The Minister of Industry and Primary Resources, YB Pehin Dato Hj Yahya (2nd L) speaking to Singapore High Commissioner to Brunei HE Joseph Koh (L), as the survey leader of the Sg Ingei Faunal Biodiversity Survey, Dr Joseph Charles (2nd R) and Stephen Hogg (R), a professional photographer-cum-videographer look on. The minister was on his fifth visit to Sg Ingei base camp from April 13 to 15. Picture: BT/Rasidah HAB
(Top) One of the frog species that can be found at SgIngei. (Above) A decomposing carcass of a crocodile was sighted on a riverbank, on the boat ride back to BukitSawat Jetty from SgIngeibase camp. The Brunei Times was invited to cover the progress of the SungaiIngeiFaunal Biodiversity Survey from April 13 to 15. Pictures: BT/RasidahHAB
RASIDAHHAB BANDAR SERI BEGAWAN
Thursday, April 19, 2012
TURNING the SgIngei conservation forest in the interiors of Belait into a sanctuary is still under consideration as the government has identified some issues that needs to be resolved before proceeding with the idea.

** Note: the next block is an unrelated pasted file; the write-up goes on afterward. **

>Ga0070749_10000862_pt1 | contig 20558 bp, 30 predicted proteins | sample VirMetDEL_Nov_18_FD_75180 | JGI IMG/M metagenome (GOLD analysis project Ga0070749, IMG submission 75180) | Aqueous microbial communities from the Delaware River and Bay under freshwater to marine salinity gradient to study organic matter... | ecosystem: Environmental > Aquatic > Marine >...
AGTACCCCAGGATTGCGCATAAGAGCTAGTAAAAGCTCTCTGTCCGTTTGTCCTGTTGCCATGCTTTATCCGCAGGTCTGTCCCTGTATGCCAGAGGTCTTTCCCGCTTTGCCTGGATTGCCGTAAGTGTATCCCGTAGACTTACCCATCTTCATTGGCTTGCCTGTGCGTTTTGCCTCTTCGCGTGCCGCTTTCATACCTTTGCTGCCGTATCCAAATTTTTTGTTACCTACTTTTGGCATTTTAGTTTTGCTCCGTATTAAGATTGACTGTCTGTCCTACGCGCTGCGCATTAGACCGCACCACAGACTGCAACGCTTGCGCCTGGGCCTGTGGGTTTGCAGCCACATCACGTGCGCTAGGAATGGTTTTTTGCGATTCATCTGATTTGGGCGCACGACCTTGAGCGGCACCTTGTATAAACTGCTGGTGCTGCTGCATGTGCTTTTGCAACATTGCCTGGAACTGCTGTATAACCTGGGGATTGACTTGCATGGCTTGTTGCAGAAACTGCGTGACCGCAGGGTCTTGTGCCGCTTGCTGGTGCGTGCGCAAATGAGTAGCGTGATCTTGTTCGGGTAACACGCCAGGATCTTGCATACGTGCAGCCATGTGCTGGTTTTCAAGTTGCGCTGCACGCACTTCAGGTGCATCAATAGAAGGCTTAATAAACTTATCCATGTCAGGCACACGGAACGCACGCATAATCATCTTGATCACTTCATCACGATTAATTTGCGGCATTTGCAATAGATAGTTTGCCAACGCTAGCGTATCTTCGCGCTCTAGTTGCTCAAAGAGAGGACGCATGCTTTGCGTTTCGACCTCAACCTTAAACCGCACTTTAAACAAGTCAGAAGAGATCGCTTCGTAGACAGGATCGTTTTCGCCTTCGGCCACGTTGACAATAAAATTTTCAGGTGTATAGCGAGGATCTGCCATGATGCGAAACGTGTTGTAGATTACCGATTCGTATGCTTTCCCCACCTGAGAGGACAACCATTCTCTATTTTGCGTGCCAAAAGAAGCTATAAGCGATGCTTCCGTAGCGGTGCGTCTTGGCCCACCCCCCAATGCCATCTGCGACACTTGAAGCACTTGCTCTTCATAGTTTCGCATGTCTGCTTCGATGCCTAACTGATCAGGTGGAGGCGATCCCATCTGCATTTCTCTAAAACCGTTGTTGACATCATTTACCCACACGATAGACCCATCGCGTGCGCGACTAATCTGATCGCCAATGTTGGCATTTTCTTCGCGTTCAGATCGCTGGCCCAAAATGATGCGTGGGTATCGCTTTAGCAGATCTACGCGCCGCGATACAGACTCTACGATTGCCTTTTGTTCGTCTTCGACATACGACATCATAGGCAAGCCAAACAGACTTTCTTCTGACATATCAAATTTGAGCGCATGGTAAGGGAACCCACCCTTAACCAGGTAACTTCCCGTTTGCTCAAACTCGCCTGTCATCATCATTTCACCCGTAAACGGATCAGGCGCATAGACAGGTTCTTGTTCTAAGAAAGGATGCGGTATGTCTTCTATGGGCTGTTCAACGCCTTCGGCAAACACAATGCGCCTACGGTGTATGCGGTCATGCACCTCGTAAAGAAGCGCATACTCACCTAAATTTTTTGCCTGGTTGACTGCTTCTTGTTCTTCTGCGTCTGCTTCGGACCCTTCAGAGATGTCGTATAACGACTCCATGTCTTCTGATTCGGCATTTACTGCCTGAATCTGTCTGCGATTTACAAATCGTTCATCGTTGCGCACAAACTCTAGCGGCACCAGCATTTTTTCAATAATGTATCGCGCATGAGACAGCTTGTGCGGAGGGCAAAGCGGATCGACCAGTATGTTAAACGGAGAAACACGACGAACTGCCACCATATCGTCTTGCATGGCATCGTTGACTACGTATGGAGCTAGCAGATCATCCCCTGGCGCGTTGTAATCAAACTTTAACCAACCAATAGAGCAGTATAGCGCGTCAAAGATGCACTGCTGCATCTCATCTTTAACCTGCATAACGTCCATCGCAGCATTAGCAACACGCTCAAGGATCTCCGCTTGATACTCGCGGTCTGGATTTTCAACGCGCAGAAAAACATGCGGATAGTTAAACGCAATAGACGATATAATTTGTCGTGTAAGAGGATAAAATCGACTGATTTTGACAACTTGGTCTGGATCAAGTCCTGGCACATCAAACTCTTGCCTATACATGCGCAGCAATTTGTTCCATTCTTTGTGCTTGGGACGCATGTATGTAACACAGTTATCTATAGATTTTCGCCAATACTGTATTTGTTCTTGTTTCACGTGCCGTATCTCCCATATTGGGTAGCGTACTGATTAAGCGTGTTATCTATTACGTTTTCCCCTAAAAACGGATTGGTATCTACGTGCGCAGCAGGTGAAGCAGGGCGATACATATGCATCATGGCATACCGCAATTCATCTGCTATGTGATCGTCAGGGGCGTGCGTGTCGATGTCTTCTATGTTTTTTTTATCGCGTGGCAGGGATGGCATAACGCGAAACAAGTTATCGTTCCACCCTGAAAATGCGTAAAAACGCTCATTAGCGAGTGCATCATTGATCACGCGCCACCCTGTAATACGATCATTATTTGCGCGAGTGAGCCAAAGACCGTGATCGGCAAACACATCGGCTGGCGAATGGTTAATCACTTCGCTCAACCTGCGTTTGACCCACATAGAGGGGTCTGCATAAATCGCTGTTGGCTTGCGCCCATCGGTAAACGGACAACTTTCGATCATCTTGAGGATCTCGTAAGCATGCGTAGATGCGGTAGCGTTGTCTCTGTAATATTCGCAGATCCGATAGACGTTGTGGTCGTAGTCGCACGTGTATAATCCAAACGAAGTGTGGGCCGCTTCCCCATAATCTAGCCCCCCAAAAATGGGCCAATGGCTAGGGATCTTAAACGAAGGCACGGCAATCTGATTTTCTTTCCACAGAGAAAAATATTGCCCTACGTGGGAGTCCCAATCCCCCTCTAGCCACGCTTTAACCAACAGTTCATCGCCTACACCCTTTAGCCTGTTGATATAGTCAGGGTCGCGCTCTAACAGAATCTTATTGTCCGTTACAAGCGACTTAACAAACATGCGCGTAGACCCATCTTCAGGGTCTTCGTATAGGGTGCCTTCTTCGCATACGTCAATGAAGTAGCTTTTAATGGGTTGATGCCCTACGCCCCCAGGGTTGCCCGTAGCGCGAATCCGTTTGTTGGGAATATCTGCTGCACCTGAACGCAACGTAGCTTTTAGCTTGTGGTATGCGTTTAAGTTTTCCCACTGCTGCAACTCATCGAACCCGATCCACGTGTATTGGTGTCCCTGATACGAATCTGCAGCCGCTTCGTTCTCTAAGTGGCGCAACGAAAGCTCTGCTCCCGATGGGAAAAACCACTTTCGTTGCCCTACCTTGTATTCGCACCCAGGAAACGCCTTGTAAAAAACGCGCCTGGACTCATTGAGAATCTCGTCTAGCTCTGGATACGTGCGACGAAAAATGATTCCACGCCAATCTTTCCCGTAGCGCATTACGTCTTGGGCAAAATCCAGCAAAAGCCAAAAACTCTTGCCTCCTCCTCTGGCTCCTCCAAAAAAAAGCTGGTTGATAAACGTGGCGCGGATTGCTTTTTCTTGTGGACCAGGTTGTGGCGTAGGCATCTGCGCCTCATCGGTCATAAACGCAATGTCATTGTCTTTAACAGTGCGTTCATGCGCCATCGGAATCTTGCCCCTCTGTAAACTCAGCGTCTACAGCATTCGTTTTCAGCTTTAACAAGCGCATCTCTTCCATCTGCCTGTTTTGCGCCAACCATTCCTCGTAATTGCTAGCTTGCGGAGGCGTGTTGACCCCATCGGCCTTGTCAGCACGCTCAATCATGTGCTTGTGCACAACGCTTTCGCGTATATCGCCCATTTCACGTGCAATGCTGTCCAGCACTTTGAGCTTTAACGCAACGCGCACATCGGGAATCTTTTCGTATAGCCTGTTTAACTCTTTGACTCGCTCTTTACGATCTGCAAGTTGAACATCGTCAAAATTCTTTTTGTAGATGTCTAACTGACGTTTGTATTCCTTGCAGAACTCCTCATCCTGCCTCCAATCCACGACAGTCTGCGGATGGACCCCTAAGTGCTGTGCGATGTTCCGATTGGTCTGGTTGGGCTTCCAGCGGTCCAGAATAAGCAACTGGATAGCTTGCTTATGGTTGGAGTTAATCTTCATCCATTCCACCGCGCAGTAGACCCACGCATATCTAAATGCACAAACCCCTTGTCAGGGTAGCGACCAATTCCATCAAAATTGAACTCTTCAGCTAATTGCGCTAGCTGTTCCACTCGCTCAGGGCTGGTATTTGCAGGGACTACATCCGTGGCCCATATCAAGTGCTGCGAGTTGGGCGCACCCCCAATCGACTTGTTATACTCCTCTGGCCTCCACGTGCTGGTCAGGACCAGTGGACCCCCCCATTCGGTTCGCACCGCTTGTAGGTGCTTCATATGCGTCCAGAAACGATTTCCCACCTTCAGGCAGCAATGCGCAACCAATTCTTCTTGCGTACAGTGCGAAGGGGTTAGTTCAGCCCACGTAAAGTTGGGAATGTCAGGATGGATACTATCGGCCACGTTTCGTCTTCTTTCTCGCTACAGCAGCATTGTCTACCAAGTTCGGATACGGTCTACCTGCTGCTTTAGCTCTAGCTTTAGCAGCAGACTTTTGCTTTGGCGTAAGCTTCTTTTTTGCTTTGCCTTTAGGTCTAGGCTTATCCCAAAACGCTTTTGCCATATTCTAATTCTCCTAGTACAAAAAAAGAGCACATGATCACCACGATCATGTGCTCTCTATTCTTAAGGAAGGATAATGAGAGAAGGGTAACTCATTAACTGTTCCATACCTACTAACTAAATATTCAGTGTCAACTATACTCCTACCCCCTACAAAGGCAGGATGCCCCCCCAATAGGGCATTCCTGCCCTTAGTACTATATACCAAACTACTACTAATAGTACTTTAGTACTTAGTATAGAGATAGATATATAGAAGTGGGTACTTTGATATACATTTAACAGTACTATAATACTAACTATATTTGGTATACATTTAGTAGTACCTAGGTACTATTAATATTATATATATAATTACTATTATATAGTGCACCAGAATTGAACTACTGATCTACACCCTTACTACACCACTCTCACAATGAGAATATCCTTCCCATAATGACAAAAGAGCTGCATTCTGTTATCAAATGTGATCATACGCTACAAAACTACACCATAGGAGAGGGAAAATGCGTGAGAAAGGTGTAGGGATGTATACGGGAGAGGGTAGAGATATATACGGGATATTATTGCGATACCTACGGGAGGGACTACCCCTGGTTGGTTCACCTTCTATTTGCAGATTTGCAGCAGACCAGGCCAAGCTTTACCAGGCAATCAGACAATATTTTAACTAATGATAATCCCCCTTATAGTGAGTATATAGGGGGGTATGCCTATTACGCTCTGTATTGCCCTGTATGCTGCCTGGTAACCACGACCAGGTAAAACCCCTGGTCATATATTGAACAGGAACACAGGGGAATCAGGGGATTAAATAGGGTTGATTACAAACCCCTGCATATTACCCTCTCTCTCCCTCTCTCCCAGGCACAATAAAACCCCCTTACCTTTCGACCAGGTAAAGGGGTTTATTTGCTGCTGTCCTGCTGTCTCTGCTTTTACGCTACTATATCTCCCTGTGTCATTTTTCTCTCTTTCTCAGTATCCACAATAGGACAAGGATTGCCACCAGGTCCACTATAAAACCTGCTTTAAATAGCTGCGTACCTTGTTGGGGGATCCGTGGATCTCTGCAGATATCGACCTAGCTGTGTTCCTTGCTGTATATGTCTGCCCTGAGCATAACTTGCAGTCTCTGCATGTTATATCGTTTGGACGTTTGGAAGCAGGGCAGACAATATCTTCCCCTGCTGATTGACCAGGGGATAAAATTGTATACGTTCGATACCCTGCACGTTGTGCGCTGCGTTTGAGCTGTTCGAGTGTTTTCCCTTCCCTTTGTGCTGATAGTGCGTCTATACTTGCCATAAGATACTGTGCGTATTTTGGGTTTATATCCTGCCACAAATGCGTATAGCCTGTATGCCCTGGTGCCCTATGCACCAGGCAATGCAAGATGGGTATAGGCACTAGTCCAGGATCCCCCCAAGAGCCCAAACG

"The idea of a sanctuary is a good one in ensuring that SgIngei's flora and faunal will be protected," said Minister of Industry and Primary Resources Yang BerhormatPehinOrangKaya Seri UtamaDato Seri SetiaHjYahya Begawan MudimDatoPadukaHjBakar.
Scientists working under the survey are vying to convince the Brunei government to convert the 18,000 hectares of protected forests of remote SgIngei into a wildlife sanctuary, with the establishment of a buffer area that can be zoned for ecotourism and other activities. This is so that protection can be focused in the core area, where the team are currently working.
The minister was one of the VIPs invited to SgIngei from April 13 to 15, on the invitation of the survey team together with The Brunei Times.
The trip also saw the participation of WWF special adviser to the Heart of Borneo Dato' Dr MikaailKavanagh, British High Commissioner to Brunei His Excellency Rob Fenn, Singapore High Commissioner to Brunei His Excellency Joseph Koh and spouse who were no strangers to the trip, as well as Australian High Commissioner to Brunei His Excellency MarkSawers.